I listen to a lot of podcasts each week. It has become the radio station that I can program myself. There are so many shows. Some are truly radio programs – like NPR programs – some are podcast only. Most of us can’t catch radio or TV programs when they are broadcast because of our too-busy work schedule. My laptop, iPad and my little cheapo iPod Shuffle have become my recorders for audio.  A few programs I enjoy have video versions or are video only – those I watch on my laptop since my Shuffle has no screen. Honestly, about half of those video podcasts work just as well as audio-only.

One of those programs that I have been listening to for Le Show

It’s a tough show to pin down with a label, just as it’s hard to label Harry Shearer. Actor, author, musician, director, comedian, satirist, Renaissance man? All fit. Some know his voice from The Simpsons as Mr. Burns, Smithers, Ned Flanders and others.

On the big(ger) screen, you might know him for the mockumentaries like This Is Spinal Tap, A Mighty Wind. His other film credits include a few of my favorites: The Right Stuff, The Fisher King, and The Truman Show.

He wrote and directed the feature film, Teddy Bears’ Picnic.

Shearer is New Orleans person and also wrote and directed The Big Uneasy. This revealing documentary about Hurricane Katrina and the flooding of New Orleans won The Golden Eagle Award and The Visionary Award at The DC Independent Film Festival.


On Le Show you get a mix of comedy, satire, political news filtered through Harry and some great satirical songs and impersonations. You can listen online at his site, or on KCRW, or download it on iTunes.

I used to record Le Show on a cassette recorder/radio back in the day. Some of the songs are available now. He picked up a Grammy nominations for Songs Pointed & Pointless and Songs Of The Bushmen. The latter was a “musical impeachment” of the Bush administration.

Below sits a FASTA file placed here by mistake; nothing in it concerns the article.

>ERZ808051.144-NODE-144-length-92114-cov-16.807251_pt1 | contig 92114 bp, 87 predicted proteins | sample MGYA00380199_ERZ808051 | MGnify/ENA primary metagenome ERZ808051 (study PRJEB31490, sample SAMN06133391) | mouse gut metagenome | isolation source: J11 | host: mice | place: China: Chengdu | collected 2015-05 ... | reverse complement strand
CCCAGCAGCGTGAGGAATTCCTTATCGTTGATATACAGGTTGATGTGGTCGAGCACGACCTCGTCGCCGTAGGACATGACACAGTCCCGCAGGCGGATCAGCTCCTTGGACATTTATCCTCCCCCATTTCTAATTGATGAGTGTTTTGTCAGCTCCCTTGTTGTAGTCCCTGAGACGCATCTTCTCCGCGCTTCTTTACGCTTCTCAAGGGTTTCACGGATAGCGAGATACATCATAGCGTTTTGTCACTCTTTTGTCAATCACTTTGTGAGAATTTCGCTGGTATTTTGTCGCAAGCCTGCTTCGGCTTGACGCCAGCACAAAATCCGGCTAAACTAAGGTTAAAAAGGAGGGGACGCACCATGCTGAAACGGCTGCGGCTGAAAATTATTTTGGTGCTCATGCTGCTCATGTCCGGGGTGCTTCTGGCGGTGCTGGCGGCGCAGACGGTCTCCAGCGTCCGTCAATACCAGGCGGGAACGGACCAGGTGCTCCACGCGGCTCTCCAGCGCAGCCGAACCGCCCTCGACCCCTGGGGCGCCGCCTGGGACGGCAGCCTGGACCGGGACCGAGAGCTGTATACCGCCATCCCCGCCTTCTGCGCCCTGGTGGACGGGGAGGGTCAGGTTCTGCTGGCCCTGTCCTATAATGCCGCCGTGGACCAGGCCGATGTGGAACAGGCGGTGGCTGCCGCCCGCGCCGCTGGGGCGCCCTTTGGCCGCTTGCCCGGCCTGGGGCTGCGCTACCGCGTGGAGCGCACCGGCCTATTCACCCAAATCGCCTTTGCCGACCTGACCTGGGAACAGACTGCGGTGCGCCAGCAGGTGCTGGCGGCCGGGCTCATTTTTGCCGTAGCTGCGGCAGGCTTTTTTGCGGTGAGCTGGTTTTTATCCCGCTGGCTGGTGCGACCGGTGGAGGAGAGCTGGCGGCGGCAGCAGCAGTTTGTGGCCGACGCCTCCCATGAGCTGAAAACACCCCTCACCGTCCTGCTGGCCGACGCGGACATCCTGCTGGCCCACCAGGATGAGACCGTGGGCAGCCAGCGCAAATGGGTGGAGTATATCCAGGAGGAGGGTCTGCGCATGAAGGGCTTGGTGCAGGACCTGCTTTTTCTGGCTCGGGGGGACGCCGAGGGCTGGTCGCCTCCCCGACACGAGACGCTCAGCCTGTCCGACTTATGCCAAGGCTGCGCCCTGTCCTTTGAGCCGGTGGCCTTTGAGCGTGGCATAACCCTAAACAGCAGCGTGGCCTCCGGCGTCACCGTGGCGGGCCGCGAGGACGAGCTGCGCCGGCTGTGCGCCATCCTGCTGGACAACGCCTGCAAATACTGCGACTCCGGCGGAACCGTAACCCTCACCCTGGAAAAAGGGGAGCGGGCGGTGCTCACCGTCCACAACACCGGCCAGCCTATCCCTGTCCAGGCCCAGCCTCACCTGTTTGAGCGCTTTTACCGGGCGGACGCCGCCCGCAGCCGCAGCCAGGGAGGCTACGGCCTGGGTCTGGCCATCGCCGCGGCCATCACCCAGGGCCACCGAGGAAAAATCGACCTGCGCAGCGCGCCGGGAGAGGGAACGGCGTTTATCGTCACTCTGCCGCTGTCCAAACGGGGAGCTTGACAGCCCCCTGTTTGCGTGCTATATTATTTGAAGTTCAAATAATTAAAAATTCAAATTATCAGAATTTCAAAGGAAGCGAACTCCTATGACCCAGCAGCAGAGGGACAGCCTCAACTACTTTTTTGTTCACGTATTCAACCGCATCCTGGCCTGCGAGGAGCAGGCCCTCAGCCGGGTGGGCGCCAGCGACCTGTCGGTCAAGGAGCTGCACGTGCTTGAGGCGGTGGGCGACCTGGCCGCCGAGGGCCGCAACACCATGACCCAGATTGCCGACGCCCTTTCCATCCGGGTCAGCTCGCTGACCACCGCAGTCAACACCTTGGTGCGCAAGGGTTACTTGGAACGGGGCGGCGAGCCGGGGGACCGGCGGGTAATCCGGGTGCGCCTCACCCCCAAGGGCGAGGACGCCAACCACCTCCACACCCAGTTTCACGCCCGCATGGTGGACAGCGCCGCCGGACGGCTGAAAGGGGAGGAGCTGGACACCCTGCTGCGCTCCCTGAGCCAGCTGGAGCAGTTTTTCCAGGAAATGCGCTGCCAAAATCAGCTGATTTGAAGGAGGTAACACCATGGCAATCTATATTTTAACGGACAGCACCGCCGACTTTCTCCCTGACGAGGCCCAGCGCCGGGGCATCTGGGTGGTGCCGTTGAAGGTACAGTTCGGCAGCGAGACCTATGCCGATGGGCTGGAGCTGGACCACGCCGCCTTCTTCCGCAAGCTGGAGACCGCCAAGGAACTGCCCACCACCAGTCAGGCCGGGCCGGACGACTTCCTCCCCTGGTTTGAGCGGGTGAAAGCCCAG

As a teen, Shearer did some appearances on TV’s The Jack Benny Show, GE Theater, Alfred Hitchcock Presents.

He attended UCLA (poli-sci), did graduate work at Harvard University, was a freelance journalist and covered the Watts riots for Newsweek.

He published a novel called Not Enough Indians. It reminded me a bit of The Mouse That Roared. It is a twisted American Dream satire about a town that looks to turn itself around by having themselves declared a sovereign Indian nation to open a casino.

He often does musical collaborations, especially with his wife singer/songwriter Judith Owen. He has his own record label, Courgette Records (hat tip to a scene in This Is Spinal Tap).

We are both big fans of the band Fountains of Wayne and he has played with them.  I also know that we both share a great fondness for the radio days of humorist Jean Shepherd.

This guy does it all. Listen (also watch and read) to him!

Harry’s Store of stuff

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